Morning & Evening Daily Devotional Reading– October 13
by Charles H. Spurgeon, Revised and Edited by William C. Neff
“Godly sorrow produces repentance.”
—2 Corinthians 7:10
Genuine, spiritual mourning for sin is the work of the Spirit of God. Repentance is a flower too beautiful to grow in nature’s garden. Pearls grow naturally in oysters, but penitence never shows itself in sinners, unless divine grace works it in them. If you have one particle of real hatred for sin, God must have given it to you, because human nature’s thorns never produced a single fig. As the Scripture says, “That which is born of the flesh is flesh.”
True repentance, by necessity, involves a Savior. When we repent of sin, we must have one eye on the sin and the other on the cross; or better still, we could fix both of our eyes on Christ and see our transgressions only in the light of His love.
True sorrow for sin is quite practical. No man has the right to say that he hates sin, if he, in fact, lives in it. Repentance makes us see the evil of sin, not merely as a theory, but experientially– as a burnt child dreads fire. We should be afraid of it, like a man who has been recently robbed fears a thief. Shouldn’t we turn away from sin wherever we see it– not only in the “big things” but in the small ones as well? After all, many people fear little snakes as well as big ones.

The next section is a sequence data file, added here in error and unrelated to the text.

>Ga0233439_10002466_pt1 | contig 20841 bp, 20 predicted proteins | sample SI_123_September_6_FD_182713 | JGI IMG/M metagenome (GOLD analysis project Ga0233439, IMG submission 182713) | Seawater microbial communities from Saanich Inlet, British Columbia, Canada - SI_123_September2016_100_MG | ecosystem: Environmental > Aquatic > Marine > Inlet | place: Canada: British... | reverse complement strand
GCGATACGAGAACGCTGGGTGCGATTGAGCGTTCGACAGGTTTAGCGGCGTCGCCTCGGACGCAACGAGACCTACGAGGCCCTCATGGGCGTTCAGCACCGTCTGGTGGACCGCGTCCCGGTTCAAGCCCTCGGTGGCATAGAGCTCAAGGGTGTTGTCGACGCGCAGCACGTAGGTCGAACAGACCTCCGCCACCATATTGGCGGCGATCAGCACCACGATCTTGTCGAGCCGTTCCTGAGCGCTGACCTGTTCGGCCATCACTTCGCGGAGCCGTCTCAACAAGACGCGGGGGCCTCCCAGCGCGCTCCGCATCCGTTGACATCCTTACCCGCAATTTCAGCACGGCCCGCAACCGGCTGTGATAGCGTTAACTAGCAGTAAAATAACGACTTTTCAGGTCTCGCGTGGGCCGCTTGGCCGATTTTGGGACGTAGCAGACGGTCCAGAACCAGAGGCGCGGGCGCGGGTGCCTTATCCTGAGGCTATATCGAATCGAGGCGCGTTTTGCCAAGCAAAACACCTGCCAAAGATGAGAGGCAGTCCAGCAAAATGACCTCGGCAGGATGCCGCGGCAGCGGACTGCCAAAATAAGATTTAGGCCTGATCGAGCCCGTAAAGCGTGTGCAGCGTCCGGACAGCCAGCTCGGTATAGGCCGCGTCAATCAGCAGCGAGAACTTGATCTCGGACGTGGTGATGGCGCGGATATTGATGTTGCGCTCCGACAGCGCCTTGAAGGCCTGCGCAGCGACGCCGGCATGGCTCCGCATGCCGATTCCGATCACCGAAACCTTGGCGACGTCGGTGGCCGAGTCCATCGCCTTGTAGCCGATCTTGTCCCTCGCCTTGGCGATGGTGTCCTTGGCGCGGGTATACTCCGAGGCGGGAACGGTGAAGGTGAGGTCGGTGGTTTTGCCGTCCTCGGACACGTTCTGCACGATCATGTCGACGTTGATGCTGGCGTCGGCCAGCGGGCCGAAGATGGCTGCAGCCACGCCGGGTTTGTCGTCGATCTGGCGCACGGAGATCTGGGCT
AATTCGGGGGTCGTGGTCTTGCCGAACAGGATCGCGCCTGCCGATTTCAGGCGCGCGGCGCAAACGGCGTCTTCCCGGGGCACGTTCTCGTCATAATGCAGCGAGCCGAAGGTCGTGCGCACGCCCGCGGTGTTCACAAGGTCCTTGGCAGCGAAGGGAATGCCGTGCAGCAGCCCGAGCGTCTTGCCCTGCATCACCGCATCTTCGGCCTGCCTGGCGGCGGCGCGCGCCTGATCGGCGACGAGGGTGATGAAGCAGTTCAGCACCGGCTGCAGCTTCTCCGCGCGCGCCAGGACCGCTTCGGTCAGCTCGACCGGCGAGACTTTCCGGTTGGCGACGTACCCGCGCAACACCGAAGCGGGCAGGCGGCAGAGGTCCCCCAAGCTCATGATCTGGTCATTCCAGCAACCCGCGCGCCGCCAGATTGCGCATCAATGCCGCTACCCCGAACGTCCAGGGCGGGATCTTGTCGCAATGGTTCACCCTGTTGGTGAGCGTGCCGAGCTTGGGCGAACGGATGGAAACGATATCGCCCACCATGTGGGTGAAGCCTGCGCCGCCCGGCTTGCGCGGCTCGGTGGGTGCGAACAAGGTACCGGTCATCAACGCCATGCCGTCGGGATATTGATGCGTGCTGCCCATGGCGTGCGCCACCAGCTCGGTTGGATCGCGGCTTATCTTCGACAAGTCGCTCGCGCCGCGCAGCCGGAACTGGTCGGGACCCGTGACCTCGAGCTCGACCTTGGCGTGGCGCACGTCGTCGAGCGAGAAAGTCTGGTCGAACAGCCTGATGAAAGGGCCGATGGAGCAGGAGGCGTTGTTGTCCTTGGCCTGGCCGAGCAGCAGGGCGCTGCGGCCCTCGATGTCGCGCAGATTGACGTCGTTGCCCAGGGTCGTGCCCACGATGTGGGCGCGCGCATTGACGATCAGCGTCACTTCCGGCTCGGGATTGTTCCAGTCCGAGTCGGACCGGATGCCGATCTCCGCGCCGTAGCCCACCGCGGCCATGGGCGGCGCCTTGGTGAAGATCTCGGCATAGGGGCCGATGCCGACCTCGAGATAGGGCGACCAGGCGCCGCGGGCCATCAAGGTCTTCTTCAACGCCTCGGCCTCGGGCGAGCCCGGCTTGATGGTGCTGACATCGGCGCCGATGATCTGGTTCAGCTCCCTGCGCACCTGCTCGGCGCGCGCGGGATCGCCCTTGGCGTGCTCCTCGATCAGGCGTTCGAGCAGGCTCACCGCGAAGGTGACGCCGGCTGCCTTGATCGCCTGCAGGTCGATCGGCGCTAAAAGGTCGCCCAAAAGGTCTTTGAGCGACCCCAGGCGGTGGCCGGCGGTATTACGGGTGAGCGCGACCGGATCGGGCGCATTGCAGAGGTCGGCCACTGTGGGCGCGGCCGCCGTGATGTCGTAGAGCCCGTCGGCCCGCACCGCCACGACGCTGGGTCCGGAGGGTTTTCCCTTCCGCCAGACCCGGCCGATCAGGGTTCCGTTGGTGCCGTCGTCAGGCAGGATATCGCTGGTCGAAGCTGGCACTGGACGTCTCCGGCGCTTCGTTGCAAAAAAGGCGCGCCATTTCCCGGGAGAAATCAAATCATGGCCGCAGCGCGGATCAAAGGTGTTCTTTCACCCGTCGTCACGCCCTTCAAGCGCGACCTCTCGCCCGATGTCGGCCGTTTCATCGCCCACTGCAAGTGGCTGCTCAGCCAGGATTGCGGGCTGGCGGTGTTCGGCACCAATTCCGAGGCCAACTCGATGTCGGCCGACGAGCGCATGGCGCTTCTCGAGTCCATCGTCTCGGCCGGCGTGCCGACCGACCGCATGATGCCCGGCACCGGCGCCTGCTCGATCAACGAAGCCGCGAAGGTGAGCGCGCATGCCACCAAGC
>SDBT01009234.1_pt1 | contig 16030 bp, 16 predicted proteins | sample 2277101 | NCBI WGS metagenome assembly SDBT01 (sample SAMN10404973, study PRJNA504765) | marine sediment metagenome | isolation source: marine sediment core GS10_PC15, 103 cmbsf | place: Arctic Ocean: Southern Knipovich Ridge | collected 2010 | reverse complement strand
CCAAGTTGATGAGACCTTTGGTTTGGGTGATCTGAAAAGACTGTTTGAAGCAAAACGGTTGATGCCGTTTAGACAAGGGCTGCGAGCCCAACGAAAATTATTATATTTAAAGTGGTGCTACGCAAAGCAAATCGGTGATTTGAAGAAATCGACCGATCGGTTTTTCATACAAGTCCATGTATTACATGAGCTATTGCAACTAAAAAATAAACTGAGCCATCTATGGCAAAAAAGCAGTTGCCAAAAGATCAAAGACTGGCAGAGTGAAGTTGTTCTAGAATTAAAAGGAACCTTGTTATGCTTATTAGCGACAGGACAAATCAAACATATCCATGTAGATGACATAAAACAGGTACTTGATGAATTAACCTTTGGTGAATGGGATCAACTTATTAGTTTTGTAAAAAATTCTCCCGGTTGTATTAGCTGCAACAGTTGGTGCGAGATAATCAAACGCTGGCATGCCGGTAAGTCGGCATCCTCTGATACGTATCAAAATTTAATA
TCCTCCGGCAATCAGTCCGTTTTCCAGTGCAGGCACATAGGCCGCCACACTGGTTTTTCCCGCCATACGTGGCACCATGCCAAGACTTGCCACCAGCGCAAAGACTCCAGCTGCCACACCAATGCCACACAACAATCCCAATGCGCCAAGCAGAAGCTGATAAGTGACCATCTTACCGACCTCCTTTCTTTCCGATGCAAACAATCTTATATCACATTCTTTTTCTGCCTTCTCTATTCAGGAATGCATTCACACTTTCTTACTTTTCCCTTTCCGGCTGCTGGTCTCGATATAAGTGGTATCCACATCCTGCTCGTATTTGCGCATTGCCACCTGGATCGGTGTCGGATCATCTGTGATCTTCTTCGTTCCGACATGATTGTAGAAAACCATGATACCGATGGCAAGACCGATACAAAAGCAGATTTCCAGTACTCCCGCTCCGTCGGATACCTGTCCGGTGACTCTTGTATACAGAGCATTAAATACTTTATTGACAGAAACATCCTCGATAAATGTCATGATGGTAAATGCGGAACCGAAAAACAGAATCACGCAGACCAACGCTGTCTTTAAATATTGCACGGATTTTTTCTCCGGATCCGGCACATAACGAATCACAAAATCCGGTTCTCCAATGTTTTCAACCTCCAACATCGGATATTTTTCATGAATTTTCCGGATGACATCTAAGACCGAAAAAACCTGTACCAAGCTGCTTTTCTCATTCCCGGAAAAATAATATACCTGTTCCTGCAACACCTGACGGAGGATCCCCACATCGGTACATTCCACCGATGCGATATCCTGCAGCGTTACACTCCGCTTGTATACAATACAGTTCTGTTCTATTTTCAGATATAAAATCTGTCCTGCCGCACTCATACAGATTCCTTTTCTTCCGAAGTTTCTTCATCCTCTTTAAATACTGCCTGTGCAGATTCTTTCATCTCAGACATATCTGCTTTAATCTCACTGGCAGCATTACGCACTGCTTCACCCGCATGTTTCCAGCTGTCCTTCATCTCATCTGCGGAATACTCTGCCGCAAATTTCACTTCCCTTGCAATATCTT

If we are truly sorry for sin, we will be very careful to watch our tongue so that we don’t say a wrong word. We’ll watch every action throughout the day, and if we find anything out of place we will end the day with painful confessions of shortcoming and each morning awaken with anxious prayers asking God to keep us from sinning against Him.
Sincere repentance is continual. Believers repent until their dying day without a break. Every other sorrow decreases with time, but the sorrow for sin increases with our growth in Christ. It’s a sweet bitterness that God permits us to both suffer and enjoy until we enter our eternal rest. [M&E]